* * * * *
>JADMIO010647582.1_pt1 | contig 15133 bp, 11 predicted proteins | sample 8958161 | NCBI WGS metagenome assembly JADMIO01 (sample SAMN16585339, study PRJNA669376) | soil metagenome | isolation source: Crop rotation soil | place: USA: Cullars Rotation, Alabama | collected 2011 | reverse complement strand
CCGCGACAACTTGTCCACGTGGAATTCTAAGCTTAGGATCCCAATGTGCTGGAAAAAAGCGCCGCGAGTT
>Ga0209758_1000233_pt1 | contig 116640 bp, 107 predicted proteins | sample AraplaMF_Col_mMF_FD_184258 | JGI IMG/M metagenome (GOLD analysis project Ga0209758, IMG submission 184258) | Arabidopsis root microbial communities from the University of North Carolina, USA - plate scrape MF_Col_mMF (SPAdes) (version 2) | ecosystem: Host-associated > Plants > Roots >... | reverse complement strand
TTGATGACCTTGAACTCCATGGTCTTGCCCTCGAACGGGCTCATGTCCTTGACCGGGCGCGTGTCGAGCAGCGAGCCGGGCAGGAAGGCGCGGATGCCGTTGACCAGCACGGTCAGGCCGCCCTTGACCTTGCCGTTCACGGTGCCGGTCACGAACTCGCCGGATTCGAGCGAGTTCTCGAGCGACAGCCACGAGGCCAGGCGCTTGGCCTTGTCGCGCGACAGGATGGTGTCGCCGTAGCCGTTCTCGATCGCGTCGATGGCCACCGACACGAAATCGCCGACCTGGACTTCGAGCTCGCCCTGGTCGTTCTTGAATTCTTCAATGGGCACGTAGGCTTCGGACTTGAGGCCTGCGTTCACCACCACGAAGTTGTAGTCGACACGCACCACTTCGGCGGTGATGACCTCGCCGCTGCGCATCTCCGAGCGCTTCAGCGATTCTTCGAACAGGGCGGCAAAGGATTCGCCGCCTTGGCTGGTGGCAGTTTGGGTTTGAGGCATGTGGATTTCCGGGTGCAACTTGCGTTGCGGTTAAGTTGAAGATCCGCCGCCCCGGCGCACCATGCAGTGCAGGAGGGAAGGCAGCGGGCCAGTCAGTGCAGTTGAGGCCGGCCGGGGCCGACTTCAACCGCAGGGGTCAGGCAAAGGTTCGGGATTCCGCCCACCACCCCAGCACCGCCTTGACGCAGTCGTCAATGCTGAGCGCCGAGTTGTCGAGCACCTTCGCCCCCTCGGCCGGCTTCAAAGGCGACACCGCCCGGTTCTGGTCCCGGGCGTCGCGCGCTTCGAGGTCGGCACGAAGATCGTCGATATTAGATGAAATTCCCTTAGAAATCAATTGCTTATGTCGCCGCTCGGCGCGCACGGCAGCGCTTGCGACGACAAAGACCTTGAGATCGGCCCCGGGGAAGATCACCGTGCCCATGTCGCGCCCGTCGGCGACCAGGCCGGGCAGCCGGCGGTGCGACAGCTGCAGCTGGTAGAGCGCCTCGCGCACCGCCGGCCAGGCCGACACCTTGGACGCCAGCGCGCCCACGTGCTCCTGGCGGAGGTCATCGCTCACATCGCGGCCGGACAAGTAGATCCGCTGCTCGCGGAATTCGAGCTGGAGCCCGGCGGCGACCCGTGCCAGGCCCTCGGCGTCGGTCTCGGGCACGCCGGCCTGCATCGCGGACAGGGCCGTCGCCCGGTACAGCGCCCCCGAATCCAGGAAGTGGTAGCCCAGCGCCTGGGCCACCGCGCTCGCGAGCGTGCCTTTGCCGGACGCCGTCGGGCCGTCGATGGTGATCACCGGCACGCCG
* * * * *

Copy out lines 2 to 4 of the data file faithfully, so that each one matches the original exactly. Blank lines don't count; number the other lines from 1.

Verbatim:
CCGCGACAACTTGTCCACGTGGAATTCTAAGCTTAGGATCCCAATGTGCTGGAAAAAAGCGCCGCGAGTT
>Ga0209758_1000233_pt1 | contig 116640 bp, 107 predicted proteins | sample AraplaMF_Col_mMF_FD_184258 | JGI IMG/M metagenome (GOLD analysis project Ga0209758, IMG submission 184258) | Arabidopsis root microbial communities from the University of North Carolina, USA - plate scrape MF_Col_mMF (SPAdes) (version 2) | ecosystem: Host-associated > Plants > Roots >... | reverse complement strand
TTGATGACCTTGAACTCCATGGTCTTGCCCTCGAACGGGCTCATGTCCTTGACCGGGCGCGTGTCGAGCAGCGAGCCGGGCAGGAAGGCGCGGATGCCGTTGACCAGCACGGTCAGGCCGCCCTTGACCTTGCCGTTCACGGTGCCGGTCACGAACTCGCCGGATTCGAGCGAGTTCTCGAGCGACAGCCACGAGGCCAGGCGCTTGGCCTTGTCGCGCGACAGGATGGTGTCGCCGTAGCCGTTCTCGATCGCGTCGATGGCCACCGACACGAAATCGCCGACCTGGACTTCGAGCTCGCCCTGGTCGTTCTTGAATTCTTCAATGGGCACGTAGGCTTCGGACTTGAGGCCTGCGTTCACCACCACGAAGTTGTAGTCGACACGCACCACTTCGGCGGTGATGACCTCGCCGCTGCGCATCTCCGAGCGCTTCAGCGATTCTTCGAACAGGGCGGCAAAGGATTCGCCGCCTTGGCTGGTGGCAGTTTGGGTTTGAGGCATGTGGATTTCCGGGTGCAACTTGCGTTGCGGTTAAGTTGAAGATCCGCCGCCCCGGCGCACCATGCAGTGCAGGAGGGAAGGCAGCGGGCCAGTCAGTGCAGTTGAGGCCGGCCGGGGCCGACTTCAACCGCAGGGGTCAGGCAAAGGTTCGGGATTCCGCCCACCACCCCAGCACCGCCTTGACGCAGTCGTCAATGCTGAGCGCCGAGTTGTCGAGCACCTTCGCCCCCTCGGCCGGCTTCAAAGGCGACACCGCCCGGTTCTGGTCCCGGGCGTCGCGCGCTTCGAGGTCGGCACGAAGATCGTCGATATTAGATGAAATTCCCTTAGAAATCAATTGCTTATGTCGCCGCTCGGCGCGCACGGCAGCGCTTGCGACGACAAAGACCTTGAGATCGGCCCCGGGGAAGATCACCGTGCCCATGTCGCGCCCGTCGGCGACCAGGCCGGGCAGCCGGCGGTGCGACAGCTGCAGCTGGTAGAGCGCCTCGCGCACCGCCGGCCAGGCCGACACCTTGGACGCCAGCGCGCCCACGTGCTCCTGGCGGAGGTCATCGCTCACATCGCGGCCGGACAAGTAGATCCGCTGCTCGCGGAATTCGAGCTGGAGCCCGGCGGCGACCCGTGCCAGGCCCTCGGCGTCGGTCTCGGGCACGCCGGCCTGCATCGCGGACAGGGCCGTCGCCCGGTACAGCGCCCCCGAATCCAGGAAGTGGTAGCCCAGCGCCTGGGCCACCGCGCTCGCGAGCGTGCCTTTGCCGGACGCCGTCGGGCCGTCGATGGTGATCACCGGCACGCCG